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Everything independent doctors need to know about private equity


You’ve no doubt heard about large healthcare companies and hospital systems being purchased for staggering sums by private equity firms.

You’ve no doubt heard about large healthcare companies and hospital systems being purchased for staggering sums by private equity firms.


Further reading: Can physicians maintain independence while working as part of a large health system?


There’s a clear appetite for investment-and this trend may be poised for even more eye-popping growth. In 2014, for instance, Bain & Co. found that private equity funds invested $29.6 billion in healthcare company buyout deals globally, nearly doubling the $16 billion invested in 2013.

But it’s not just the mega-mergers that are in on the action. In my relatively small town of Hagerstown, Maryland, I know of several significant private equity transactions involving local medical practices.

Investment firms are on the lookout for the right medical practices to invest in. Doctors stand to capitalize on their well-managed, low-debt practices.

Make the Trend Your Friend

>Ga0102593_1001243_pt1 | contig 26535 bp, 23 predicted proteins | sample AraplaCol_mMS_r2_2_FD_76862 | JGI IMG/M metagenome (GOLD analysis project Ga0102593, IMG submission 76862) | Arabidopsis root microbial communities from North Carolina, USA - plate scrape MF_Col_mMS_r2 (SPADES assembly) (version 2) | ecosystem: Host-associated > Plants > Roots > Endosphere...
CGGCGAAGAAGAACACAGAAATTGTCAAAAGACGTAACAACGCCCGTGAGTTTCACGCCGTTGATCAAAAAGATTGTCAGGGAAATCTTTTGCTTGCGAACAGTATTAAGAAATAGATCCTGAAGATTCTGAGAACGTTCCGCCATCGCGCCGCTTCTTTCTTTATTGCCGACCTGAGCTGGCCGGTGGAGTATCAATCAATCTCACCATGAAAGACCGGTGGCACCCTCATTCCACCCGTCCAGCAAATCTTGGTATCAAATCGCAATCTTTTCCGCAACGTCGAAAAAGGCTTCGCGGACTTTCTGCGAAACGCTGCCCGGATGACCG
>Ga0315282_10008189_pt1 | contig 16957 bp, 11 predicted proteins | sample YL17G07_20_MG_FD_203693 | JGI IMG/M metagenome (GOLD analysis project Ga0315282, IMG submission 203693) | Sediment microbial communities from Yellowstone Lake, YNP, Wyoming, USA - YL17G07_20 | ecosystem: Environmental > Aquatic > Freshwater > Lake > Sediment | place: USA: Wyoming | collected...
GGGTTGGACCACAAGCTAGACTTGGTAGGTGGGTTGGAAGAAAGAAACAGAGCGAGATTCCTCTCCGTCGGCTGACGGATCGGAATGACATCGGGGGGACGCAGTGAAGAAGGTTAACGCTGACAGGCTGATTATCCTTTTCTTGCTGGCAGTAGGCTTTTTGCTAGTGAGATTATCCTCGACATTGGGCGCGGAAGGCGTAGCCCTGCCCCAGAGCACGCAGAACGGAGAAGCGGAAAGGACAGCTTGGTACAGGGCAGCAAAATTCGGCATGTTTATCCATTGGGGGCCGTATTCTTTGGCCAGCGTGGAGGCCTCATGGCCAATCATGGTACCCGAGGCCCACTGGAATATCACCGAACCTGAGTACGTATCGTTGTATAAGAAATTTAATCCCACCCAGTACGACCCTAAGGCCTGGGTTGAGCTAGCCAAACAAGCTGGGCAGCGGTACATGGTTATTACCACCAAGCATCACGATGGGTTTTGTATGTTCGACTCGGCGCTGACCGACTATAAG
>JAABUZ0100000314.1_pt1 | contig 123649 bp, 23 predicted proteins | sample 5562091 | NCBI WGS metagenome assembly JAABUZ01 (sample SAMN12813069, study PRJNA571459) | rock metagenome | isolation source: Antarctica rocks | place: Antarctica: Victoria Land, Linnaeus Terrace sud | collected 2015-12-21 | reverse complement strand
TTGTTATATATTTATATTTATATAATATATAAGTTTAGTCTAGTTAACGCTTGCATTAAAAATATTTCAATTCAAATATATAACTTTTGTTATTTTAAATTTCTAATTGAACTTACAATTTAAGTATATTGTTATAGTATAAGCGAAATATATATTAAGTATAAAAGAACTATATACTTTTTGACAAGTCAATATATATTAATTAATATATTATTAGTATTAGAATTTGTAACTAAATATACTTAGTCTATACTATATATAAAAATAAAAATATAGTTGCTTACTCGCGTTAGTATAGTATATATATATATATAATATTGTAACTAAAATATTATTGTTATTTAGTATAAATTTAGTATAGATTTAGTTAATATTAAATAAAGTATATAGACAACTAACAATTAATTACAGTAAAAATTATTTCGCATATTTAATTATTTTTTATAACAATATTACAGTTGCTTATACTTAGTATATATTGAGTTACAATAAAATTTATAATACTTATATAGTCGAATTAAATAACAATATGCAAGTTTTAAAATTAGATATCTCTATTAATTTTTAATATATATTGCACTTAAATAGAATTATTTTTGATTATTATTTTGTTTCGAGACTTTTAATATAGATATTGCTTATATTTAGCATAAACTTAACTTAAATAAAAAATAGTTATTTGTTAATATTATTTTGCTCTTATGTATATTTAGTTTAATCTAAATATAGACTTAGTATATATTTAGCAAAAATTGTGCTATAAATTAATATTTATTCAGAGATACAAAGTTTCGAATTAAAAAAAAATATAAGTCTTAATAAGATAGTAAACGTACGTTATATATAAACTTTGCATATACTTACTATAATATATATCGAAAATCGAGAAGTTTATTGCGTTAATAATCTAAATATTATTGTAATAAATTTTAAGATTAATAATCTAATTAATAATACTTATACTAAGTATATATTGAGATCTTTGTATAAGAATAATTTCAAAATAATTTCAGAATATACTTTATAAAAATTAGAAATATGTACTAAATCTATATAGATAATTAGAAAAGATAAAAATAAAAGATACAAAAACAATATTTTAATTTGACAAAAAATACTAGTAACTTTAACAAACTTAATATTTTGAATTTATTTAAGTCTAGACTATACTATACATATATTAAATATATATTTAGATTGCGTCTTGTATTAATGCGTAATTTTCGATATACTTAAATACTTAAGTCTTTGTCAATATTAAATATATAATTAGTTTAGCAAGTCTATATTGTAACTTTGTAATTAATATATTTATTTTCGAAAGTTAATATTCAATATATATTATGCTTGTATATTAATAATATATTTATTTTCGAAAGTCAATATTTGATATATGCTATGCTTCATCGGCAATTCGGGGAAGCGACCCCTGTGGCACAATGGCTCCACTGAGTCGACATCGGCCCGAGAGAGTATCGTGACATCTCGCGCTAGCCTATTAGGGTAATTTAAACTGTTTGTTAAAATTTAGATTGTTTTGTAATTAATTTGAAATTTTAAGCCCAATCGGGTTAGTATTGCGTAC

For decades, private equity firms were reluctant to invest in health care services, given the complexity of the payment models and the accompanying regulatory environment. Today, firms running the gamut from sophisticated boutiques to giants like Goldman Sachs and Blackstone Group are active participants in the sector.


In case you missed it: Hospital ownership of physician practices on the rise


Why is this happening? Simply put, it's getting harder and harder to stay independent-even for mid-size-to-large practices. A 200-provider practice once had a competitive edge against smaller practices. But now, even those larger practices feel powerless versus the large hospital groups. Physicians are challenged with addressing mounting costs while being expected to improve outcomes and adhere to regulatory demands while reimbursements get slimmer. In case you haven’t noticed, the era of disruption is here.

Next: With disruption comes opportunity


But as I’ve said before, with disruption comes opportunity.

You can go with the flow instead of fighting it. Here are some questions to ask yourself if you are considering selling your practice.

What are your goals?

Do you want to grow? Do you want to simplify your life? Know what is most valuable to you. For example, a hospital buyout is simpler compared to a private equity buyout, but you have zero skin in the game. That said, a hospital buyout will relieve you of the increasing administrative and regulatory burdens you face as an independent practice.


More advice: Physicians must harness their power to ensure independence


But giving up ownership and control is not for everyone. Multiple doctors have told me that they would be highly unwilling, if at all, to ever go the hospital route. With private equity, there is some flexibility in how you structure your deal and how you retain some ownership and control.

How in demand is your specialty?